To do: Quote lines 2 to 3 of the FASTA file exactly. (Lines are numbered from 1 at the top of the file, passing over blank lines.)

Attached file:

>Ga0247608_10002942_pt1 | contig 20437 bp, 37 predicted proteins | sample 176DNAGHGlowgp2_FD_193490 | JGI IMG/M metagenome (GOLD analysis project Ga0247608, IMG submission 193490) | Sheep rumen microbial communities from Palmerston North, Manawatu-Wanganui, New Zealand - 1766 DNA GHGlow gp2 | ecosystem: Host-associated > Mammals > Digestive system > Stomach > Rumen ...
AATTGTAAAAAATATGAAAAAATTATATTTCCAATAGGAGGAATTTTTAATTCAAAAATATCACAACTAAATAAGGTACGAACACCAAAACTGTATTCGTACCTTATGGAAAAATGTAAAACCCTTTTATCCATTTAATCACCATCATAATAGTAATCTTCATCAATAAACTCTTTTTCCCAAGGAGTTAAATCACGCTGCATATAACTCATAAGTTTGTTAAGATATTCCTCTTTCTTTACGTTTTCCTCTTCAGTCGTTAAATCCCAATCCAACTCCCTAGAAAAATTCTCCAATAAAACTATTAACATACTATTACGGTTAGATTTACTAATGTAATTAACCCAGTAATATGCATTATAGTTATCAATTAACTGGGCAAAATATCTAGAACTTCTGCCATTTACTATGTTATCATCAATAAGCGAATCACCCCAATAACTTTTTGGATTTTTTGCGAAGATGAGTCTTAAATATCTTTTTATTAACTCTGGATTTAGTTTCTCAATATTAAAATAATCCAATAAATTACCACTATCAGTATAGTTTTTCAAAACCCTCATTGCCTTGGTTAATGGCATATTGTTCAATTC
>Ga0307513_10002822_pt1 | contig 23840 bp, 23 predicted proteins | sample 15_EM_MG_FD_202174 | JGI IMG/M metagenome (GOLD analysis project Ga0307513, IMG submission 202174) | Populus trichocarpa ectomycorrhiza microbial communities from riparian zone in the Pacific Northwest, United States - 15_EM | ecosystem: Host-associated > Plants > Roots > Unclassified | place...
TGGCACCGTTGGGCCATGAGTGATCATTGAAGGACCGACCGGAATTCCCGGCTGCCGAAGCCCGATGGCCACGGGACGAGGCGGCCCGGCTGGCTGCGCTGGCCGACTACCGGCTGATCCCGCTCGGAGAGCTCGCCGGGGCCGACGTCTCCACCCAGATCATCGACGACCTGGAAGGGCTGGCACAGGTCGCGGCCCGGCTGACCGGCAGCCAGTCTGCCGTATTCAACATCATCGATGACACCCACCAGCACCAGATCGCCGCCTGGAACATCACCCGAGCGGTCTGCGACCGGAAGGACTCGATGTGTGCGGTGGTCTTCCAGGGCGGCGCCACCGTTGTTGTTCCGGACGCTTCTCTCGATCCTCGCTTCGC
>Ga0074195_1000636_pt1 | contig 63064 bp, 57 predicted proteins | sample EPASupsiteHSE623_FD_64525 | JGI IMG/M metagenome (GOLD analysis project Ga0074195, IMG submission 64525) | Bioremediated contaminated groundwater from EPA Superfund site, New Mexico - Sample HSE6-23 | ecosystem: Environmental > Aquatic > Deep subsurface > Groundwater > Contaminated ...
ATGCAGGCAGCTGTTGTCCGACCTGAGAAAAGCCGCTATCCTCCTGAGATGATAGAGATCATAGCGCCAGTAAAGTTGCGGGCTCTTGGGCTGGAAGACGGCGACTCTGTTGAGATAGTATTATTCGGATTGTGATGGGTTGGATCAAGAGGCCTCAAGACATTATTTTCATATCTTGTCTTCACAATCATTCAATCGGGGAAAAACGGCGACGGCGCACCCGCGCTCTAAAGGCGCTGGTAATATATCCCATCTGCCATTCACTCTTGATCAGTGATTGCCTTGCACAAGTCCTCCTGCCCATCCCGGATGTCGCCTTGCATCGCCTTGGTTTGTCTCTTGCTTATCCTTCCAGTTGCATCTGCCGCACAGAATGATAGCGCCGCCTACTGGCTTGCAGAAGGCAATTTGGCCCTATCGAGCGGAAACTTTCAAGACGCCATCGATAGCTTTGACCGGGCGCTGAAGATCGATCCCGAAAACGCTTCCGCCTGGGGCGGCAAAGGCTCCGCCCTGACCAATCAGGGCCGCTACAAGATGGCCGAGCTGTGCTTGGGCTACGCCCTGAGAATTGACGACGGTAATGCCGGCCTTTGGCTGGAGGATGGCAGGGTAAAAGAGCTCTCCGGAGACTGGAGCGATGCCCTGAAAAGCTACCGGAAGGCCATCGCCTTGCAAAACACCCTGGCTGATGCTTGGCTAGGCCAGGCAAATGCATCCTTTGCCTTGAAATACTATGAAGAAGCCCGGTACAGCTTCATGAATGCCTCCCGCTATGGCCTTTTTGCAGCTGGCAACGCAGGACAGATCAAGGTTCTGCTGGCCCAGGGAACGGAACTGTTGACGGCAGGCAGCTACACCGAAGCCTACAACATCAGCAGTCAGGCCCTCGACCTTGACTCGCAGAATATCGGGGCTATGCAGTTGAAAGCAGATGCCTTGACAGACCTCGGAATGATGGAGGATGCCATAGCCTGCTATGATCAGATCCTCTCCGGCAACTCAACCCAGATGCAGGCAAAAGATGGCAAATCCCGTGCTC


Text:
AATTGTAAAAAATATGAAAAAATTATATTTCCAATAGGAGGAATTTTTAATTCAAAAATATCACAACTAAATAAGGTACGAACACCAAAACTGTATTCGTACCTTATGGAAAAATGTAAAACCCTTTTATCCATTTAATCACCATCATAATAGTAATCTTCATCAATAAACTCTTTTTCCCAAGGAGTTAAATCACGCTGCATATAACTCATAAGTTTGTTAAGATATTCCTCTTTCTTTACGTTTTCCTCTTCAGTCGTTAAATCCCAATCCAACTCCCTAGAAAAATTCTCCAATAAAACTATTAACATACTATTACGGTTAGATTTACTAATGTAATTAACCCAGTAATATGCATTATAGTTATCAATTAACTGGGCAAAATATCTAGAACTTCTGCCATTTACTATGTTATCATCAATAAGCGAATCACCCCAATAACTTTTTGGATTTTTTGCGAAGATGAGTCTTAAATATCTTTTTATTAACTCTGGATTTAGTTTCTCAATATTAAAATAATCCAATAAATTACCACTATCAGTATAGTTTTTCAAAACCCTCATTGCCTTGGTTAATGGCATATTGTTCAATTC
>Ga0307513_10002822_pt1 | contig 23840 bp, 23 predicted proteins | sample 15_EM_MG_FD_202174 | JGI IMG/M metagenome (GOLD analysis project Ga0307513, IMG submission 202174) | Populus trichocarpa ectomycorrhiza microbial communities from riparian zone in the Pacific Northwest, United States - 15_EM | ecosystem: Host-associated > Plants > Roots > Unclassified | place...